Guild Wars 2

Guild Wars 2 is a remarkable game, the first highly visible launch in some time of a Western MMO that genuinely progresses the genre and consistently feels like it’s offering a new experience. From its quest system to the way it respects players’ time, it doesn’t so much break the mold as it condenses it down to its best parts. In many ways it presents you with something that fits the traditional expectations, but constantly manipulates them into something better than what you’ve seen before.

The easiest thing to say about Guild Wars 2 is that it succeeds because of the little things. There are no quest hubs that you run back and forth to; quests just happen in the world dynamically. The auction house is available everywhere; just bring it up and plug in the item(s) you want to sell. Your mailbox is accessible everywhere. Once you’ve been to a waypoint anywhere on the world map, you can fast-travel there instantaneously. You can deposit crafting materials into your personal bank at any time from anywhere. Your alt characters automatically can join guilds your other characters are in, so you don’t have to get invited every time you want to try a new class. If you are too high level for the environment you are in, you are levelled down but still gain experience and rewards, meaning that a level 79 character could go to a starting zone and still get some benefit.

The better thing to say about Guild Wars 2, however, is that it succeeds because of the big things. It succeeds because it encourages an environment where exploration and adventuring are rewarded. It succeeds because it is consistently grand and meaningful as much at level 8 as level 80. It succeeds because it has no subscription fee, and it acts like it. It succeeds because it is an MMO that asks how can we make you have fun right now, not how can we keep you on the hook for another month.

A Guild Wars 2 play session goes something like this for me. I identify a thing I want to go do, so I begin to head in its direction. Let’s say there is a quest I know I want to complete in a nearby village. On the way, the game alerts me that something is happening nearby, and I turn to see a dozen people fighting a giant troll. “Ah,” I think. “I want to kill that troll too!” So, I divert, if only briefly, to murder a giant troll, and, huzzah, we topple the mighty beast and a chunk of experience is doled out. But now there is a nearby passing caravan that is being attack by bandits and needs an escort to a different town. Well, I can’t pass up helping some hardworking farmers, and besides, there isn’t much better than killing a bunch of lousy bandits. We succeed over the next ten minutes or so — more experience, more gold, more loot. But here I am in this different town, and it is under siege by Centaurs … and so on.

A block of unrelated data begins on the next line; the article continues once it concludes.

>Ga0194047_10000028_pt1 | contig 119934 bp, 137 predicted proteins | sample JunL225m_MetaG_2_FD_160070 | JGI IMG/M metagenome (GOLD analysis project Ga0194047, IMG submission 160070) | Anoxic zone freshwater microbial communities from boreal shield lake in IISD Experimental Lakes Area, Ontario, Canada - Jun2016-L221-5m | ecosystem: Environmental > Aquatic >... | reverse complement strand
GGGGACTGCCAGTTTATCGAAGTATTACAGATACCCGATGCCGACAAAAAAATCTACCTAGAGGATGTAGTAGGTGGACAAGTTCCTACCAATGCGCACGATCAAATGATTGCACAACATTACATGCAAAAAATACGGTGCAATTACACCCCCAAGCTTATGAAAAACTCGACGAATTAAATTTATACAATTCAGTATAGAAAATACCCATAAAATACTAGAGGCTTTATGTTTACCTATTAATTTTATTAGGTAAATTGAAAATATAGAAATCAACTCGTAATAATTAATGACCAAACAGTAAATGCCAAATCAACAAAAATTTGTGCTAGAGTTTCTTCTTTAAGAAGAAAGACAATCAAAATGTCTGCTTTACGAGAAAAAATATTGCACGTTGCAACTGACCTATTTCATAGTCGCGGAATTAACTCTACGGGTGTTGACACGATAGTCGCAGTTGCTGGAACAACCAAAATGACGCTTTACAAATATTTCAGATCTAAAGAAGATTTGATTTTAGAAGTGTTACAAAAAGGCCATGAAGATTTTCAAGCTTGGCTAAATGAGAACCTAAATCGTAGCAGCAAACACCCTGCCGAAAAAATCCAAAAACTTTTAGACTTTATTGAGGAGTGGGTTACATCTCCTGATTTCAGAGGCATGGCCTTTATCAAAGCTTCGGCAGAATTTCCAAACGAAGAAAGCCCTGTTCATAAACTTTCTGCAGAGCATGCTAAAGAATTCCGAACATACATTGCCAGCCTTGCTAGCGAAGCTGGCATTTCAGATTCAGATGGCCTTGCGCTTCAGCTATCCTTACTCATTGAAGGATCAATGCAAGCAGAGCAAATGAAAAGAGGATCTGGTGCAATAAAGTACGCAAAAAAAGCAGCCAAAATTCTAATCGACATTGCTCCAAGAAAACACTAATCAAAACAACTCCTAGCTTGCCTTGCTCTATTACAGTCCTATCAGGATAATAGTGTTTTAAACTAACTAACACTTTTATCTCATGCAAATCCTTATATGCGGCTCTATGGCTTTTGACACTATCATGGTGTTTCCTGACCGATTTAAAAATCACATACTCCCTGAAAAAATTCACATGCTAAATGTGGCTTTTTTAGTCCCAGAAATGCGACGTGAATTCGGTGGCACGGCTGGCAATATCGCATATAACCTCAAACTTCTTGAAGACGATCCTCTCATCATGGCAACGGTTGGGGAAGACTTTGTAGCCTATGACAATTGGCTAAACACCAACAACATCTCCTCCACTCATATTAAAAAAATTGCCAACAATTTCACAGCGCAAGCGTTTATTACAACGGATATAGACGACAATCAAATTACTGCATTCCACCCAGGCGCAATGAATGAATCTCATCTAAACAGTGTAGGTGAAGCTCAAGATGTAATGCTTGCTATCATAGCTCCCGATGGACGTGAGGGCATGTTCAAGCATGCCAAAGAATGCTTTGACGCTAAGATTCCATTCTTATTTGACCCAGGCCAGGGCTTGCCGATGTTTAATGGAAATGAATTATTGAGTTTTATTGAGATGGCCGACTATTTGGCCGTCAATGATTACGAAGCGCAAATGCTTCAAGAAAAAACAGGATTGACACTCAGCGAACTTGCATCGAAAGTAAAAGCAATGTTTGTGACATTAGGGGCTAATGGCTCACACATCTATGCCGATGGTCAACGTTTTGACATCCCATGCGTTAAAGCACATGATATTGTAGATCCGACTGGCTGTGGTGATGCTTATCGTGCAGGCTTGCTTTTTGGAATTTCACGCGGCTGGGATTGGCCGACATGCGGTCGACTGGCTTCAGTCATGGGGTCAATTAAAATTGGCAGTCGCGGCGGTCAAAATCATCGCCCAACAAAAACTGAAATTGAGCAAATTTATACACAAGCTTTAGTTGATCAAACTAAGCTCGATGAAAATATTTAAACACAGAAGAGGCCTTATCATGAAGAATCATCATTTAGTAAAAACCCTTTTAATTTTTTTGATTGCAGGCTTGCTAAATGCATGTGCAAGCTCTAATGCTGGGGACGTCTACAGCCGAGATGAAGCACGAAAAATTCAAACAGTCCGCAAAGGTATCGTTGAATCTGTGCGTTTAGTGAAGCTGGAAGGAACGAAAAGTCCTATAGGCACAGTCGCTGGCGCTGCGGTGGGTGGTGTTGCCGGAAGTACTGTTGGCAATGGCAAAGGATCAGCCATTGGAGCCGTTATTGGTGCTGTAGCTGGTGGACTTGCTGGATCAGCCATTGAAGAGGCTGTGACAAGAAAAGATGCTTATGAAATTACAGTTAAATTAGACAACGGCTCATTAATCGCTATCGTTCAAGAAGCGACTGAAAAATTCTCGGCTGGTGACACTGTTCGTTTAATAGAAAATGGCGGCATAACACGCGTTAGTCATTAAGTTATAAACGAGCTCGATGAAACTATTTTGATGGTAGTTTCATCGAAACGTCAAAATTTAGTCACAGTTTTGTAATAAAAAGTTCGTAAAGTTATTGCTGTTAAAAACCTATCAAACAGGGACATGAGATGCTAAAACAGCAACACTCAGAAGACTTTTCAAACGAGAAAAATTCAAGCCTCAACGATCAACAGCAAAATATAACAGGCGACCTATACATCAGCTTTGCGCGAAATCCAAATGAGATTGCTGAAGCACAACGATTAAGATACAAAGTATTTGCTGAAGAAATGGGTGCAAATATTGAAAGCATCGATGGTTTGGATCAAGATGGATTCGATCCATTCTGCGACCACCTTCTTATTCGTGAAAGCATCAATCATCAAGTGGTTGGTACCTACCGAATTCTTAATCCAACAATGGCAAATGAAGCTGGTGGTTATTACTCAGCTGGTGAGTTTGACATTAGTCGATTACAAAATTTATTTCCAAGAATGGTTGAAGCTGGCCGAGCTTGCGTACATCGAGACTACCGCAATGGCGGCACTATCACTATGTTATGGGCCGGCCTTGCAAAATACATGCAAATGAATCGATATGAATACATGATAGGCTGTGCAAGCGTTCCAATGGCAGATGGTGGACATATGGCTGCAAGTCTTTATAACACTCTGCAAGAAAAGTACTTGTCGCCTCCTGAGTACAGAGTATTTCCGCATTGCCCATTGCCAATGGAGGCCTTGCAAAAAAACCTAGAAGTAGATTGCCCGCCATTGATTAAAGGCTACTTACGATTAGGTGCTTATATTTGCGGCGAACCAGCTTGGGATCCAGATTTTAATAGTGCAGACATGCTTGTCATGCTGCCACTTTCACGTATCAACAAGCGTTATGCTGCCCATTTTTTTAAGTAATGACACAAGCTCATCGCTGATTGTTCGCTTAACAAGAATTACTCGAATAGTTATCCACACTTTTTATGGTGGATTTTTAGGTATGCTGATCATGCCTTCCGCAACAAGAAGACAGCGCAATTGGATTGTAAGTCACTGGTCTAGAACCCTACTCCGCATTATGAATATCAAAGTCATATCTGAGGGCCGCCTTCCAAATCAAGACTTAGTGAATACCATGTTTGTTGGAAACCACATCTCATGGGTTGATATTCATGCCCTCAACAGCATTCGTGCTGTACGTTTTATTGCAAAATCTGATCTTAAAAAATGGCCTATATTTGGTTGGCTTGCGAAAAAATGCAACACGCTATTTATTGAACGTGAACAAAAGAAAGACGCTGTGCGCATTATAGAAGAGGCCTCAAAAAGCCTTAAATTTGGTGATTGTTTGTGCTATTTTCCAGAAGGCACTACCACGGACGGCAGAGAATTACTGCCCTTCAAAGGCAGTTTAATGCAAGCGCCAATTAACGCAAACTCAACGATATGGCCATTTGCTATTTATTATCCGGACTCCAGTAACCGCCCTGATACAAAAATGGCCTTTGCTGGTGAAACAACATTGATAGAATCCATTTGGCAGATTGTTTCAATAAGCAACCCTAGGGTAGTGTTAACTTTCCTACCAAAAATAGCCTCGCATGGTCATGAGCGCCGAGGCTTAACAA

At some point maybe I make it to my original destination. Maybe I don’t. It doesn’t really matter, because the game keeps throwing things at me for me to do. And should I get bored doing those things, then I can go do some World v. World, or I can visit points of interest and vistas (you get significant benefits for that as well), or I can track down dynamic events, or I can go to a lower-level area in some place I haven’t explored before and get benefits for that, or I can do PvP, or countless other things. Heck, even just exploring the world is worthwhile, where the game is constantly urging you to its coolest points.

Most interestingly, though, is how the game encourages and rewards good behavior. People have incentives to work together — they have incentives to heal and res one another. The game manages a living community and population in ways that seem simultaneously obvious and unique. It doesn’t pit players against one another unless they specifically want to be so pitted. For example, resource nodes are instanced, meaning that just because you’ve mined out some ore outcropping, other players will still have their versions of that node waiting for them. It’s not a competition. And, if you suddenly jump in and help someone take down a creature, it’s not a question of which one of you get experience and access to loot. You both do, so suddenly having someone running around with you in an area killing things isn’t griefing, it’s helping.

Again, the argument can be made that the reason they can make these choices is because they aren’t financially dependent on having to drag out your time. Sure, Guild Wars 2 developer ArenaNet wants you to still be playing their game next month, but they aren’t out a subscription fee if you don’t, so they have the flexibility to be more generous with rewards and to provide players more flexibility. Unlike those operating under subscription-based models, ArenaNet is not discouraged from making your time meaningful. And while there are microtransactions in the game, even those are not heavy handed.